Day 1 - See what downtown Vancouver has to offer
Some cities in the world have city centres where you can spend endless days wandering the streets seeing what it has to offer. Vancouver is one of these cities. The vast majority of the city’s hostels are located in the downtown area making it extremely easy to go back and forth to your accommodation while exploring it.
Nelson Park which lies right in the centre of the downtown area is a good landmark to use as a starting point before wandering the streets. Just east of here is Robson Street which is full of shops and restaurants and is constantly compared to Rodeo Drive. Continue travelling east past Alberni Street (packed with more shops) and Georgia Street, a wide tree-lined street, and you will finally find yourself at Canada Place. This cruise ship terminal has many great vantage points to the city’s surrounding mountains. The sail like roof on Vancouver Convention Center is worth the stroll alone.
Vancouver’s Chinatown, which is the second largest in North America, is the perfect place to end up just before returning to your hostel. Traipse through the streets to discover arguably the best selection of restaurants in the city, while in the evenings Keefer and Pender Streets transform into large open-air markets.
Day 2 - Stanley Park and the West End
Located to the north west of downtown Vancouver is Stanley Park. Located within a 10km Seawall, it is continuously one of the city’s main attractions. If you are feeling energetic, the walk around wall which circles the park is spectacular. Along the 10km you are treated to breathtaking views of the mountains, the ocean, and of the city centre itself. In particular, the views of the North Shore and Lions Gate Bridge from Prospect Point are particularly endearing. Here you might also be lucky enough to have an encounter with one of the city’s racoons.
If you have any energy once you complete this trek around the wall there are still a host of inland walks through the acres of rainforest and parkland to keep you occupied. These will bring you to the Totem Pole Park and the park’s gardens also.
Losing yourself in this park for the best part of the day is effortless so by the time you find the time to leave you will find yourself in the West End. Overlooking English Bay, some of the cafés and restaurants here boast some breathtaking views and it is a great place to sit down and unwind after a day in the park.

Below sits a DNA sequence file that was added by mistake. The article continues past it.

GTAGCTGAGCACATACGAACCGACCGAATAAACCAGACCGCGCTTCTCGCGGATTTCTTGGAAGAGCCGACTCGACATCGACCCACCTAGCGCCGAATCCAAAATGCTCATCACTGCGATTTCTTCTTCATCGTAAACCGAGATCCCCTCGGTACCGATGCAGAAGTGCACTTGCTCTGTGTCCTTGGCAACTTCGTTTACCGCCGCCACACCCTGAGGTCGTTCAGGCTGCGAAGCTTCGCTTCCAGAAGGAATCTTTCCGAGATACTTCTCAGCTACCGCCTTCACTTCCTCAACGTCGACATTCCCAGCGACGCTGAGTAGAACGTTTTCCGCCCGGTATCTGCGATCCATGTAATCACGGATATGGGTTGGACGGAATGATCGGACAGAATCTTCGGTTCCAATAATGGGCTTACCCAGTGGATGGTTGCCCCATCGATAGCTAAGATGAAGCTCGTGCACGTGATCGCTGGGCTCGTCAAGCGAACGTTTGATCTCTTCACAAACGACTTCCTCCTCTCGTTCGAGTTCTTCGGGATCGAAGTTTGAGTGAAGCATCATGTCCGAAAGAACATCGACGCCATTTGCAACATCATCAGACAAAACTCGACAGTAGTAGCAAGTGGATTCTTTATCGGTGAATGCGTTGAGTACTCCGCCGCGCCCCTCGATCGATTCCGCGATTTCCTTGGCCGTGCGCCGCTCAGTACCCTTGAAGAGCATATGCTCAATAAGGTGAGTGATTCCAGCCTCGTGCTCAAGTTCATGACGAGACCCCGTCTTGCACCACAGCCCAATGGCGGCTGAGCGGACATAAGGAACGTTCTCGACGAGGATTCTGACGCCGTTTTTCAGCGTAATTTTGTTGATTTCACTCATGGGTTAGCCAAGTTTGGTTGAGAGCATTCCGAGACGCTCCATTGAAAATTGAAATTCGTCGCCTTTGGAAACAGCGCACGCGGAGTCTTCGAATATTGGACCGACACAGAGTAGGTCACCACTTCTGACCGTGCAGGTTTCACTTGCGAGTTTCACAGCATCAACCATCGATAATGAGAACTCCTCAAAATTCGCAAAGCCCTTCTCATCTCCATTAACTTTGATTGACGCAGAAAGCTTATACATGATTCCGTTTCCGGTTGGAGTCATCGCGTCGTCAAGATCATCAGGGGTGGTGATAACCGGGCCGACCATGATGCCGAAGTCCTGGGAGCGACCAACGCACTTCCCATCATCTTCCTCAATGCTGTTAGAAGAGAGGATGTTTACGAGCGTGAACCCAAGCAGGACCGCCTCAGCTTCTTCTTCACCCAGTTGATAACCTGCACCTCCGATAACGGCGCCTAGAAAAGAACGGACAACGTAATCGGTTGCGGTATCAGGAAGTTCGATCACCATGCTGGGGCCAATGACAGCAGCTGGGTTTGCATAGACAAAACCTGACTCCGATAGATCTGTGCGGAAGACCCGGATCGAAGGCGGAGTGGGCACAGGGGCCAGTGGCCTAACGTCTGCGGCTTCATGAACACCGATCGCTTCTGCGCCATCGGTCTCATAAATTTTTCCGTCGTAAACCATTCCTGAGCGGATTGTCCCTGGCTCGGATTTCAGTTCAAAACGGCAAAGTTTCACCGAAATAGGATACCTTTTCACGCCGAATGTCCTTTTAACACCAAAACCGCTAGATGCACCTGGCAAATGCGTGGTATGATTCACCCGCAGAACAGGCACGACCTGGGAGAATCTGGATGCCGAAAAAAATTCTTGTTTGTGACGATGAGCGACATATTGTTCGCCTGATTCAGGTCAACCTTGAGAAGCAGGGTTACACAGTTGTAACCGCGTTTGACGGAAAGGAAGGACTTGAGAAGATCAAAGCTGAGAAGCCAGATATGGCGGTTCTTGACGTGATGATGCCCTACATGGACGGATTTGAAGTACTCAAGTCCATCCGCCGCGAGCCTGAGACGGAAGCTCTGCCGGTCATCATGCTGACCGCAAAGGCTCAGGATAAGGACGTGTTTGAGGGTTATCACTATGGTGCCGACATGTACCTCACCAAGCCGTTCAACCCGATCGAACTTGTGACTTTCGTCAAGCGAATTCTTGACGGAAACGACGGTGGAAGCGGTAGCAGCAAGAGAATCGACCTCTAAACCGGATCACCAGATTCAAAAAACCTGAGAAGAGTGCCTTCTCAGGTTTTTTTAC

During the summer a free shuttle bus operates throughout Stanley Park and passes by all main points of interest.
Day 3 - Back and forth across the bay
On the south side of English Bay is where you will find Granville Island, one of the most colourful areas of the city. A public market here ensures the streets are always buzzing with activity. Here you can find bakery, fish, fruit, seafood and wine stalls along with much more. If you enjoy sampling different types of food then you will be in your element moseying from stall to stall to see what tantalises your taste buds the most.
On Granville Island there is also a vast selection of shops and restaurants so finding somewhere to eat after wandering around its streets for a while is no problem (if you don't get anything from the stalls). Street performers also line the streets here while there are many places to sit down at the marina and take in the views.
Just west of the island is Varnier Park museum complex. Vancouver Museum (open Tues-Sun; 10am-5pm; 9pm on Thurs; admission $10) looks at the city’s history and is recognisable through its saucer-like shape. The Maritime Museum (open Tues-Sat 10am-5pm; admission $8) next to here is another uniquely shaped building and also worth visiting. The other museum in the area is the Pacific Space Centre.
Just back across the bay is Yaletown, possibly the liveliest part of Vancouver. There are new bars and restaurants opening, here all the time meaning it has one of the most varied selection of eateries and hotspots in the city. A night here shouldn’t be missed.